By using this site, you agree to our updated Privacy Policy and our Terms of Use. Manage your Cookies Settings.
446,159 Members | 913 Online
Bytes IT Community
+ Ask a Question
Need help? Post your question and get tips & solutions from a community of 446,159 IT Pros & Developers. It's quick & easy.

Comments at the beginning of source files

P: n/a
Hello,

i'm looking for guidelines about what are the comments to be written at the
beginning of source files.
Thanks a lot.

Olivier
Jul 22 '05 #1
Share this Question
Share on Google+
7 Replies


P: n/a
"Olivier Mandavy" <ol*************@wanadoo.fr> wrote in message
news:bp**********@news-reader1.wanadoo.fr...
Hello,

i'm looking for guidelines about what are the comments to be written at the beginning of source files.


Describe the purpose of the file. You might also want
to include indications of the author, revision history,
dependencies, etc. The actual file contents can also
dictate what to write, e.g. if there is conditional compilation
(e.g. via #ifdef), then describe what the macros the #ifdefs
refer to mean.

It's all really up to you. Comments are for making the code more
easily readable and usable (by yourself and/or others).

-Mike
Jul 22 '05 #2

P: n/a
"Olivier Mandavy" <ol*************@wanadoo.fr> wrote...
i'm looking for guidelines about what are the comments to be written at the beginning of source files.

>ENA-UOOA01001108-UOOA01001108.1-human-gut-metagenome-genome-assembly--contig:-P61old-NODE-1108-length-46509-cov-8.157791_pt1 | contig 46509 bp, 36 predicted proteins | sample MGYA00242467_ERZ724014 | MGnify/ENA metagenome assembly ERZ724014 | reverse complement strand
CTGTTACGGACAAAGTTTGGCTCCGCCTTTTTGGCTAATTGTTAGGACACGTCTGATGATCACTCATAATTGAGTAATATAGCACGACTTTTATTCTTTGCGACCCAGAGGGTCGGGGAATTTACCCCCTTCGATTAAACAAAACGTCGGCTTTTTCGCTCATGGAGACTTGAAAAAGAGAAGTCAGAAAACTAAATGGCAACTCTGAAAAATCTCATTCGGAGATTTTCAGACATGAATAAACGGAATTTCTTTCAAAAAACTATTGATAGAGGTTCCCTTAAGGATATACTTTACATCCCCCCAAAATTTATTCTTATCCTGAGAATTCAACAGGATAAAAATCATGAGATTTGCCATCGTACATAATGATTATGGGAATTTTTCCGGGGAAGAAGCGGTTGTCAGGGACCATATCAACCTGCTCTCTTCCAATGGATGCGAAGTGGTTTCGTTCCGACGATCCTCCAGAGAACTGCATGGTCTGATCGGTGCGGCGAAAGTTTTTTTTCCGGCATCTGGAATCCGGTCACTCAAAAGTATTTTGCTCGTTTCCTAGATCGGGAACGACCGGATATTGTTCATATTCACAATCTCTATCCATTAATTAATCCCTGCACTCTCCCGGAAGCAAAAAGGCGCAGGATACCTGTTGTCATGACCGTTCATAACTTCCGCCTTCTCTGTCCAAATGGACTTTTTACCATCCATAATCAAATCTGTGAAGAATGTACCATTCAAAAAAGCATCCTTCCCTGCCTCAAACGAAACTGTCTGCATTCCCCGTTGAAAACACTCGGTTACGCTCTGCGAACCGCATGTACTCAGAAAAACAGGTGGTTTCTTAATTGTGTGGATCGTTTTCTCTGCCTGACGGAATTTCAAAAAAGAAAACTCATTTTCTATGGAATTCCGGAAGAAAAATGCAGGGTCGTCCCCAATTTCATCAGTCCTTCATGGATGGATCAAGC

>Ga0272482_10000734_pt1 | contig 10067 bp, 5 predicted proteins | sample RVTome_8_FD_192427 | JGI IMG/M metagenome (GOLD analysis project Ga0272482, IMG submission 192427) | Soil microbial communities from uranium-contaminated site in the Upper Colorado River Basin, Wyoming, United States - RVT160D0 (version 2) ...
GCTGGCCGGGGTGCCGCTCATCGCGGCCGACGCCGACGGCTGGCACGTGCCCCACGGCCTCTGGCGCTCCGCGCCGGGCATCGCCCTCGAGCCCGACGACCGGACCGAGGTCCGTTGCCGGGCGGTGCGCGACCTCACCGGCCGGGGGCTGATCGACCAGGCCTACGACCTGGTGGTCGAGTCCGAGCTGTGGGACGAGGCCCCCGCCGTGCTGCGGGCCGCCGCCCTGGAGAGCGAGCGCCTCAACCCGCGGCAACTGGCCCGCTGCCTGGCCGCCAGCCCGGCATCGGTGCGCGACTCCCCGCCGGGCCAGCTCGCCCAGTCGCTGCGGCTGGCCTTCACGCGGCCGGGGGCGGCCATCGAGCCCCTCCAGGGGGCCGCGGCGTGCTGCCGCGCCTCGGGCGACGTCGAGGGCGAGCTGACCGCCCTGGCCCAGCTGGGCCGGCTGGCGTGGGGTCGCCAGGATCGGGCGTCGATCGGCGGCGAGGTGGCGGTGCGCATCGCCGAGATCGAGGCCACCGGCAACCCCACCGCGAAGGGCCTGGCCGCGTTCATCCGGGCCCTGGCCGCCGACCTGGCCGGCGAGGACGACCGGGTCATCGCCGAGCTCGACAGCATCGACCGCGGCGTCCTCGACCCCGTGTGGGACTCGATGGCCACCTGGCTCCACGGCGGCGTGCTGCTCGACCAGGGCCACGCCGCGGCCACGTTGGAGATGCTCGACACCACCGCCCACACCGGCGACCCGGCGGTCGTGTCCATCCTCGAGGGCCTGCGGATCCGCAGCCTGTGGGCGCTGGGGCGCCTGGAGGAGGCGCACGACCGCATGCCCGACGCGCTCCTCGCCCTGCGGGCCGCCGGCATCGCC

The language does not require you to write any comments, nor does
it prohibit you from writing a whole novel. It's really up to you
what you want to share with those who you think will read the code
you have written.

If your primary concern for code maintainability, you might want
to indicate the overall purpose of the file, what it contains,
what project it is a part of, your name, who owns the copyright
(if it's not you). Often I see a list of changes in the same
general area as the title comment of the file. However, with
modern version control systems it is really unnecessary.

I am not sure how this is relevant to comp.lang.c++, though.
Perhaps you could tie it closer to the language (to make it on
topic) or go ask the same question in comp.software-eng.

Good luck!

Victor
Jul 22 '05 #3

P: n/a
Olivier Mandavy wrote:
Hello,

i'm looking for guidelines about what are the comments to be written at the
beginning of source files.
Thanks a lot.


Whatever you think appropriate.

It really depends on what you put in the file. Personally I
have one source file for each class and the comments refer
the reader to the header, which contains an overview of the
class and its typical usage.

The most important information though is change history -
who, why, and when, with similar history attached to each
function/method in the file. Ideally each change history
should refer to a bug or enhancement document which gives
more detailed information about each change.
Jul 22 '05 #4

P: n/a
lilburne wrote:
Olivier Mandavy wrote:
Hello,

i'm looking for guidelines about what are the comments to be written
at the
beginning of source files.
Thanks a lot.


Whatever you think appropriate.

It really depends on what you put in the file. Personally I have one
source file for each class and the comments refer the reader to the
header, which contains an overview of the class and its typical usage.

The most important information though is change history - who, why, and
when, with similar history attached to each function/method in the file.
Ideally each change history should refer to a bug or enhancement
document which gives more detailed information about each change.

One of the things I try to do is make the act of creating a new class as